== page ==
Across the state, and Washington County too, voters were generous Tuesday when deciding whether to provide additional funding to their schools.
A budget crisis was averted in the Stillwater Area school district, and new operating revenues were approved for South Washington County as well.
But in the Mahtomedi school district, a proposal to raise an additional $330 per student was rejected soundly — and dramatically.
The last of the district’s four precincts settled what had been a close contest with a wave of “no” votes. The unofficial tally in such cities as Grant, Hugo and Dellwood found 591 votes for and 1,053 against the levy proposal — a crushing 462-vote margin in what is the county’s smallest school district.
Superintendent Mark Larson said Wednesday that the defeat leaves the district facing another round of budget cuts. It has trimmed the annual budget in nine of the past 10 years, he noted. Larson said he expects about $500,000 in cuts will be needed for 2014-15.
Voters also can expect to see the district return to them with another levy proposal next November. That’s because the levy it was hoping to replace last week will be due for renewal.
As for what it will take to reverse the district’s fortunes, Larson said, “I can say we need to do a better job of communicating.”
Mahtomedi, he said, continues to be dogged by what he says are misperceptions about the cost of educating out-of-district residents who attend schools through open enrollment.
This year, 31 percent of students live outside the district, he said.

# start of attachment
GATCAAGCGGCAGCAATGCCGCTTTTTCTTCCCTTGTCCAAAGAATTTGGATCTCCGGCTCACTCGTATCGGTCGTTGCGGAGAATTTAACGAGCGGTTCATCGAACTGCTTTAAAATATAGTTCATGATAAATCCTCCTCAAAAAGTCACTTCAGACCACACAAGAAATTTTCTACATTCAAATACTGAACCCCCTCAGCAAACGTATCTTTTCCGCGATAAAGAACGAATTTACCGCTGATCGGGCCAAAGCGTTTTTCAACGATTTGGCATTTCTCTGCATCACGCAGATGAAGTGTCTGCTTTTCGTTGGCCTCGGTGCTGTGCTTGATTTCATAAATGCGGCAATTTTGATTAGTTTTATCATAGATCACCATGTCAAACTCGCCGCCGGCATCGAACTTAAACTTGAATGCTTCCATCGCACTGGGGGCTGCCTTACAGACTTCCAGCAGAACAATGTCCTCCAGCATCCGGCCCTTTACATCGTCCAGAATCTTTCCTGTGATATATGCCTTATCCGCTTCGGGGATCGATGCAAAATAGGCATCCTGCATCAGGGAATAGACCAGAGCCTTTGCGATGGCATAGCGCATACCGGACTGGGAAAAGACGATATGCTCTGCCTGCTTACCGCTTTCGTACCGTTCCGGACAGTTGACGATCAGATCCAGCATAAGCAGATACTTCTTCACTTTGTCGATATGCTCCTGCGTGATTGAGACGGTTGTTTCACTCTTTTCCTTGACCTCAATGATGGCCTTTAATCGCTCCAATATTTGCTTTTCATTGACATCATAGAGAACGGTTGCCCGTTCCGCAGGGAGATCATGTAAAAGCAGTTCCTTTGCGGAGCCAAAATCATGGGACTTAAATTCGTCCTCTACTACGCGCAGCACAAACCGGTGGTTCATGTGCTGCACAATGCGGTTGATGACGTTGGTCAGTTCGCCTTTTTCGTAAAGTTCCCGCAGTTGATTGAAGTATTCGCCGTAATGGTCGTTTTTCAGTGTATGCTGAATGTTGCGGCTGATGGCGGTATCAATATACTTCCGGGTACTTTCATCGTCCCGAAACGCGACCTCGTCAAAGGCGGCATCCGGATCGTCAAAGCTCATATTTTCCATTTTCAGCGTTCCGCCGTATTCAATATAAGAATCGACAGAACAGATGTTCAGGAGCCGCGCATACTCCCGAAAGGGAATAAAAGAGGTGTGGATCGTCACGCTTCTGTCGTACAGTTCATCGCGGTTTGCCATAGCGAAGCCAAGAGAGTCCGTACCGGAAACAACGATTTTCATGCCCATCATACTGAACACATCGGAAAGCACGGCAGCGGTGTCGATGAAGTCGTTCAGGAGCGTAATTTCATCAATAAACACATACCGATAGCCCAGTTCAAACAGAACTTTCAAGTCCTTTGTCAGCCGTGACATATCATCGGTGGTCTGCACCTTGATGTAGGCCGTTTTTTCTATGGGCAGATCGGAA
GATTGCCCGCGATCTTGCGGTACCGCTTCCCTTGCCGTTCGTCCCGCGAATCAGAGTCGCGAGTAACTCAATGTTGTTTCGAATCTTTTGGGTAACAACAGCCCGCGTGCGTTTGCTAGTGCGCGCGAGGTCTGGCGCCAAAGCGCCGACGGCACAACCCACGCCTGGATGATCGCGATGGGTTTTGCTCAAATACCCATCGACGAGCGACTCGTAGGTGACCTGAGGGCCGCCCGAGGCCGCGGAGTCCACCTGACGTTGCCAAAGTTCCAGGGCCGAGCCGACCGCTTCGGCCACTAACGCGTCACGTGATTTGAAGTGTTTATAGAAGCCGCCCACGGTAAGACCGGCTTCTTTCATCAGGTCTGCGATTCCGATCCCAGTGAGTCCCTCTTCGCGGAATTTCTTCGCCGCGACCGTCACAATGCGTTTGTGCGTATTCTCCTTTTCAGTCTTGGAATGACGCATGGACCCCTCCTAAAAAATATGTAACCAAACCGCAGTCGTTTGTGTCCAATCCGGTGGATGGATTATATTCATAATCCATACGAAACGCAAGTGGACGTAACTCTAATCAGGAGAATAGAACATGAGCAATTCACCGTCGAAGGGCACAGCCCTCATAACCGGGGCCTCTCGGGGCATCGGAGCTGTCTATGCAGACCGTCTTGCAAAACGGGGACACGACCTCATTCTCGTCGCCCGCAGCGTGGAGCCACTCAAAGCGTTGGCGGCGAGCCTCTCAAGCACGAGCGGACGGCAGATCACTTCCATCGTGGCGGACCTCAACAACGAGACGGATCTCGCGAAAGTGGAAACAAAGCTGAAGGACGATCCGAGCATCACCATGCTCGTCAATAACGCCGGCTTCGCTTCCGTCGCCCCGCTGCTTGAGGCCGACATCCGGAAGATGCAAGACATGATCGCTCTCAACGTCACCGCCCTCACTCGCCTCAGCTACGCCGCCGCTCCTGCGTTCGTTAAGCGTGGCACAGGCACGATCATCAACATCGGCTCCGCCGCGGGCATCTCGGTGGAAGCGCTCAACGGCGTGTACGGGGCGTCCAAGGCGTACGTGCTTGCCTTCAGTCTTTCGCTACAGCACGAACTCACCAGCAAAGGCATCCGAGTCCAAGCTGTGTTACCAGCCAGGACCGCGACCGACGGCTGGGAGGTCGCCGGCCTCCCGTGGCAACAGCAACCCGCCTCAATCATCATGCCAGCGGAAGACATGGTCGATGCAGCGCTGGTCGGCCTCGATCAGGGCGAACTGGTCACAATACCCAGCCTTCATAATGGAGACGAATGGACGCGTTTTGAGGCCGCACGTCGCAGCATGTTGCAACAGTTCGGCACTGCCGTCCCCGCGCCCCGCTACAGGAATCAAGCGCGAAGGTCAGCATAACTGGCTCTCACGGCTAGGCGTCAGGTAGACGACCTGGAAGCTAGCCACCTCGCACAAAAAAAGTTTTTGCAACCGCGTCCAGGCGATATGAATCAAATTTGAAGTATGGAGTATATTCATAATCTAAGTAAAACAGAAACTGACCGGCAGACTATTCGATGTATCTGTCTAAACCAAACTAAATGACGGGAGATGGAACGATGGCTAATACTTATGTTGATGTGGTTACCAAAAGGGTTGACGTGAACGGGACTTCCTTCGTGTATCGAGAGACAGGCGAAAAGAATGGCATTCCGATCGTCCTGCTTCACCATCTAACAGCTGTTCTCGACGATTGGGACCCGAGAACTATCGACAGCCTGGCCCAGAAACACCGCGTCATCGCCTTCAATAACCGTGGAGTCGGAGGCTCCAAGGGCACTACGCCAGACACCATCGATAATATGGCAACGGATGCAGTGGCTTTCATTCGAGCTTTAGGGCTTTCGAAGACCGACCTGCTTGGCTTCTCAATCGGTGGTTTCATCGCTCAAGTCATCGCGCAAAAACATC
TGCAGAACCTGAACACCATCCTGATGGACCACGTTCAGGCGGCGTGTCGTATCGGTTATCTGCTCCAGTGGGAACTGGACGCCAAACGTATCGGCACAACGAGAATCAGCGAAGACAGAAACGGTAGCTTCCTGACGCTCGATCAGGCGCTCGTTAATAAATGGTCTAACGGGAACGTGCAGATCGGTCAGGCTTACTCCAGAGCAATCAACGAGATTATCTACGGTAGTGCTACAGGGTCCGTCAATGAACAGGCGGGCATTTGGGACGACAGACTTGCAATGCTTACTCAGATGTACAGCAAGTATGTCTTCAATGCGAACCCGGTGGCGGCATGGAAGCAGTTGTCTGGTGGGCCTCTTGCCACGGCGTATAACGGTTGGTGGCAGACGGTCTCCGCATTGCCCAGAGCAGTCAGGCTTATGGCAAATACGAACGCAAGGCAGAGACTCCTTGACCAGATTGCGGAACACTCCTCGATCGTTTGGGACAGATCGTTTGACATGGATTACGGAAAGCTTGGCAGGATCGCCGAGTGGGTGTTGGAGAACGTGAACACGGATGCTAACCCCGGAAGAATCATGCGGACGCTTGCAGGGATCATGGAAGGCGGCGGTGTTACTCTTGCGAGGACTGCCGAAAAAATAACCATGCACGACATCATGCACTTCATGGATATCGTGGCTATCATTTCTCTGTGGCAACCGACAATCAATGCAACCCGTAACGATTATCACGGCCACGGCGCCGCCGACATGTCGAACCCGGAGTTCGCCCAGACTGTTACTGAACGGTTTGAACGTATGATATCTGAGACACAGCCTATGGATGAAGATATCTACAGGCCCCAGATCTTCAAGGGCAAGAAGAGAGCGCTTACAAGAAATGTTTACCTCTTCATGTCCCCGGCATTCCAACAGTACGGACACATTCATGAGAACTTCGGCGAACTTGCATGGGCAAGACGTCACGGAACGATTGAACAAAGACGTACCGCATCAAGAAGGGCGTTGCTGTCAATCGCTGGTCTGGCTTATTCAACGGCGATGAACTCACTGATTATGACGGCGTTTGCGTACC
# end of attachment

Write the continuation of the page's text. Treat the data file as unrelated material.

But per-pupil revenues do follow students, and in Mahtomedi’s case, Larson said, each open-enrollment student — by his calculation — nets the district about $1,700.
Still, open enrollment remains a major concern, judging from comments on a “VOTE NO” Facebook page created this year to defeat the levy proposal.
Mahtomedi Mayor Jud Marshall said that the district does good work with tight resources.
He lamented the impact of what he described as sometimes erroneous information in anti-levy materials.
Said Marshall: “Once that gets out you can’t change it.”
In the Stillwater Area district, voters last week reversed a previous batch of “no” votes by backing a proposal to raise that district’s operating levy to $1,536 per pupil.
The victory followed district development of a new “Bridge to Excellence” strategic plan and the formation of a community group, Our Schools Our Valley, that began building support for the proposal last spring and engineered a final blitz of mailings, door knocking and phoning, said Tracy Maki, one of the group’s co-leaders.
The Stillwater Area levy will generate about $16.2 million annually, and will be used to fund security improvements and antibullying and mental health initiatives, among other uses.
In South Washington County, the district won voter approval of an additional $6.9 million per year to strengthen security and lower staff-to-student ratios.
But a third proposal seeking $8 million to buy land for future building needs was defeated by a slim margin, according to unofficial returns.
In a statement, Superintendent Keith Jacobus said that a task force now will study the district’s building capacity needs.